Why Christmas Is America's Storybook Holiday for All

Don't Fight Yule — Make Jewish Traditions Just as Compelling

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By Elissa Strauss

Published December 24, 2013.
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Growing up, my family’s Jewish identity was rooted more in what we didn’t do rather than what we did.

Keep kosher. Not so much. Observe the Sabbath? Nominally. Regularly attend synagogue? Once a month at best.

But boy were we proud, even eager, to abstain from anything and everything that we considered goyish. These included, among many, many other things, pork, hunting, skiing, doing-it-yourself, glasses of milk, glasses of scotch and, the holy of holies, celebrating Christmas.

“Jews don’t celebrate Christmas,” my mother would say, quickly and firmly, when one of her young children would ask why we don’t put up lights or decorate a tree. In our house, not celebrating Christmas was worth more than all the days of fasting, all of the electricity-free Shabbats, and all the fastidious separation of milk and meat. There was, simply, no more powerful or poetic gesture to declare one’s Jewishness.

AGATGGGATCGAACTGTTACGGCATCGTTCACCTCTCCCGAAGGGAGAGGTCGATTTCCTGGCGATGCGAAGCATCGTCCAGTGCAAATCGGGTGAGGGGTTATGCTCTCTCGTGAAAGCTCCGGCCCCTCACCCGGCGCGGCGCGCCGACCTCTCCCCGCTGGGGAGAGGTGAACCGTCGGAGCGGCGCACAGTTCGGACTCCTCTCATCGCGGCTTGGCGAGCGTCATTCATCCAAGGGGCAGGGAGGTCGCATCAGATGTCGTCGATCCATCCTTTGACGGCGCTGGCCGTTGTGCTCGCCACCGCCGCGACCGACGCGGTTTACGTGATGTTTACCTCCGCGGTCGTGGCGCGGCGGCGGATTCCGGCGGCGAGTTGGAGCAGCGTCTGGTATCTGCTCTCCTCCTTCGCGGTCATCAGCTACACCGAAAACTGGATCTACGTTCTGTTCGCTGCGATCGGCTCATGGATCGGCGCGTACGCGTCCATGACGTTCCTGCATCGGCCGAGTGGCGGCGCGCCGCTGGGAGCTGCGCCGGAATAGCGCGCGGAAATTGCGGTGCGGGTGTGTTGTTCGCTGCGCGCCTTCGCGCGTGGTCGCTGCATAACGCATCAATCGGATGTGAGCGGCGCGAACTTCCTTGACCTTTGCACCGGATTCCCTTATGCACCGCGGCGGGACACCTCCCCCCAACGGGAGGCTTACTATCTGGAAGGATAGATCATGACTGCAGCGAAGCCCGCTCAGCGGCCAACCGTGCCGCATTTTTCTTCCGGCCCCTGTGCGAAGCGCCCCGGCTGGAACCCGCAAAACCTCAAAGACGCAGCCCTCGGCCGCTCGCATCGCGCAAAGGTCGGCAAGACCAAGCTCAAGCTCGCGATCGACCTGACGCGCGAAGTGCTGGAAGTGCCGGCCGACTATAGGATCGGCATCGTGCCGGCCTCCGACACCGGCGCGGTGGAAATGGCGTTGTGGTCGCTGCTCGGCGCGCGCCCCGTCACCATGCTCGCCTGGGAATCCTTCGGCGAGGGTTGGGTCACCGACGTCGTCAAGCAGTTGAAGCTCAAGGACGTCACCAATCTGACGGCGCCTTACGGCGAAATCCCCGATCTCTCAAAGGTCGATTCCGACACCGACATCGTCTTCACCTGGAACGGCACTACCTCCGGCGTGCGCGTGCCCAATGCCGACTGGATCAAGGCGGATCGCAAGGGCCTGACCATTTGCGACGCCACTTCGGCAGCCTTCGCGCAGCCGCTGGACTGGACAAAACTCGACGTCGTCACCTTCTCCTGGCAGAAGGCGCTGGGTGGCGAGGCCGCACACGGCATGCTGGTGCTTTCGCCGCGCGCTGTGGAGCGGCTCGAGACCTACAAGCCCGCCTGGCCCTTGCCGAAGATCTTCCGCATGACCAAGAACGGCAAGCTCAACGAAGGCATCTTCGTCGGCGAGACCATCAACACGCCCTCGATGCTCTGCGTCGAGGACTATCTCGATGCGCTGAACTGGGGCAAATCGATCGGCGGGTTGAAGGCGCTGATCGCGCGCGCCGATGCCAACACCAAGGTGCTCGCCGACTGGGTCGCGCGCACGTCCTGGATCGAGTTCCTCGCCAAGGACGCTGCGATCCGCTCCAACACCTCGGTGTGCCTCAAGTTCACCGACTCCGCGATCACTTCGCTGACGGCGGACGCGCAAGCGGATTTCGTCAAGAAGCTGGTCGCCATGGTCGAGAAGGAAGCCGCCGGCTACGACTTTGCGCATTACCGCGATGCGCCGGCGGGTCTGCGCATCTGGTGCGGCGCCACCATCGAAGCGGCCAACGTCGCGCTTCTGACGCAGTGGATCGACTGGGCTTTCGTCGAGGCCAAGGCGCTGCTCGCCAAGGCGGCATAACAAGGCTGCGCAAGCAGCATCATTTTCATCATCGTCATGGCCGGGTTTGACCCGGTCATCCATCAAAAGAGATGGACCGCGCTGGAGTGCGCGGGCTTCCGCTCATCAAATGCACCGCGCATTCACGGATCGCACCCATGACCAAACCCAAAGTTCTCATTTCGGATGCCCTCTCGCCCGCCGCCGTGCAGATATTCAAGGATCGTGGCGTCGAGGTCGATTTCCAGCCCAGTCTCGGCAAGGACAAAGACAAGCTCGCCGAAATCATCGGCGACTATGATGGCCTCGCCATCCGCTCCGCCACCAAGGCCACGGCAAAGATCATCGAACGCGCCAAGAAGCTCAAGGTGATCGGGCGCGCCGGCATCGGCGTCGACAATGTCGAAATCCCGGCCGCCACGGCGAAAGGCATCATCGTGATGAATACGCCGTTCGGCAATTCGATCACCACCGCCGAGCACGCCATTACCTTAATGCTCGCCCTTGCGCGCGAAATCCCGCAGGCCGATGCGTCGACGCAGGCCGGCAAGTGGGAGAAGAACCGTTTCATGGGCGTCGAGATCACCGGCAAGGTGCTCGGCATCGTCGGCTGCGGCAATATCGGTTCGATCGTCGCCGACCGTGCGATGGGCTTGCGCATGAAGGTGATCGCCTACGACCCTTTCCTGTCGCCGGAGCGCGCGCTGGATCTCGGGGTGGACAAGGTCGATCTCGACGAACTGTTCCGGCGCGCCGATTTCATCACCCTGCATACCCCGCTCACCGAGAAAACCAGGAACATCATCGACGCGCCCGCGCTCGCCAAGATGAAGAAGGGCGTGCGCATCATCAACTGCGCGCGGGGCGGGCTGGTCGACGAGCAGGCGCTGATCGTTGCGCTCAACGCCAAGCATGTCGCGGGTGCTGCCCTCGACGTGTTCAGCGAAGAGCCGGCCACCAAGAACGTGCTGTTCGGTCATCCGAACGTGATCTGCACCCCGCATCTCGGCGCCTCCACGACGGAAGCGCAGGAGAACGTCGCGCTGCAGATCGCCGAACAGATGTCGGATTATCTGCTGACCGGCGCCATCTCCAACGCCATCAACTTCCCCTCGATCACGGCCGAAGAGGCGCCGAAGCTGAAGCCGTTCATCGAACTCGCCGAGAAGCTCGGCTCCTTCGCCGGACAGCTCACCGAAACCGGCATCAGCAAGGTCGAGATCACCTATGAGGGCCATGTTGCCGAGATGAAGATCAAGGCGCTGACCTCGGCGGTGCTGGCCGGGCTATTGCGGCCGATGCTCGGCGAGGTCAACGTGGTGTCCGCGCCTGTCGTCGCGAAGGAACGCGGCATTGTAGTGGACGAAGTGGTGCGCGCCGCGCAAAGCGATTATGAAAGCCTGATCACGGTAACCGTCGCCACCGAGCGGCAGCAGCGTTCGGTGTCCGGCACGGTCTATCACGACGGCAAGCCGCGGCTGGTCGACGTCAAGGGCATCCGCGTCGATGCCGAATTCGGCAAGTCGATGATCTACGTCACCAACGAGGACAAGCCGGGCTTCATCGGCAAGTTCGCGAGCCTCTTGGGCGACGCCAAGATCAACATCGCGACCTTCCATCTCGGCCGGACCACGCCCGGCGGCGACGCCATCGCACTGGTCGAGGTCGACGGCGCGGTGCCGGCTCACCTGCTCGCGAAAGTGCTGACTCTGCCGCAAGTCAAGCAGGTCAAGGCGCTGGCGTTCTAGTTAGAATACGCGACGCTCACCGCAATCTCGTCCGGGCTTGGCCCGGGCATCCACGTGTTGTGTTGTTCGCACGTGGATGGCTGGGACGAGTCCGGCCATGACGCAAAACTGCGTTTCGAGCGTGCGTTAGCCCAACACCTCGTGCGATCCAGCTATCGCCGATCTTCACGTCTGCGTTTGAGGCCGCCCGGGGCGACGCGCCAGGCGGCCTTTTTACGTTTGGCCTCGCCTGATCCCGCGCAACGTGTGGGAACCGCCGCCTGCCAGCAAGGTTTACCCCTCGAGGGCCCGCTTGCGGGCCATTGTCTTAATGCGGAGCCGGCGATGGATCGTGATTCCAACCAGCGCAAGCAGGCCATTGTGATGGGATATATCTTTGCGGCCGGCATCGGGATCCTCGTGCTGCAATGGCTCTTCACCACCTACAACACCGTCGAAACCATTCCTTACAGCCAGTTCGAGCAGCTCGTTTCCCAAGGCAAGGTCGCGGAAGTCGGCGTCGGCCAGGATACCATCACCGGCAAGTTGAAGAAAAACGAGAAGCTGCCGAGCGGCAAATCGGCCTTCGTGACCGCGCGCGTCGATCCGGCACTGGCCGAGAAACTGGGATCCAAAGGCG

And yet, Christmas, sweet Christmas. America’s storybook holiday. The soft, twinkling lights, the joyous music, the placement of a real, live delicately fragrant tree in the center of one’s living room, and then the placement of numerous elegantly wrapped presents around that stately, adorned tree. What child could resist such a thing?

Growing up I was at peace with the fact that Christmas wasn’t ours to celebrate. But this doesn’t mean that I didn’t aggrandize it into some bacchanalian rite, an evening that, surely, bestows upon its participants a joy so boundless and a hope so soul-nourishing that the uninitiated could never understand. Because if it wasn’t exactly that, how can they justify all that hype?

And then at age 16, year 1995, I celebrated Christmas at the home of my first real boyfriend.

It was, without a doubt, an elegant, charming, even heartwarming, day. We ate, we sang, and we exchanged presents next to the delicately fragrant tree. Later we drove 30 minutes along Pacific Coast Highway to share a meal with his extended family. His Japanese grandmother serve rice balls and later everyone collected into one room for the annual bingo game.


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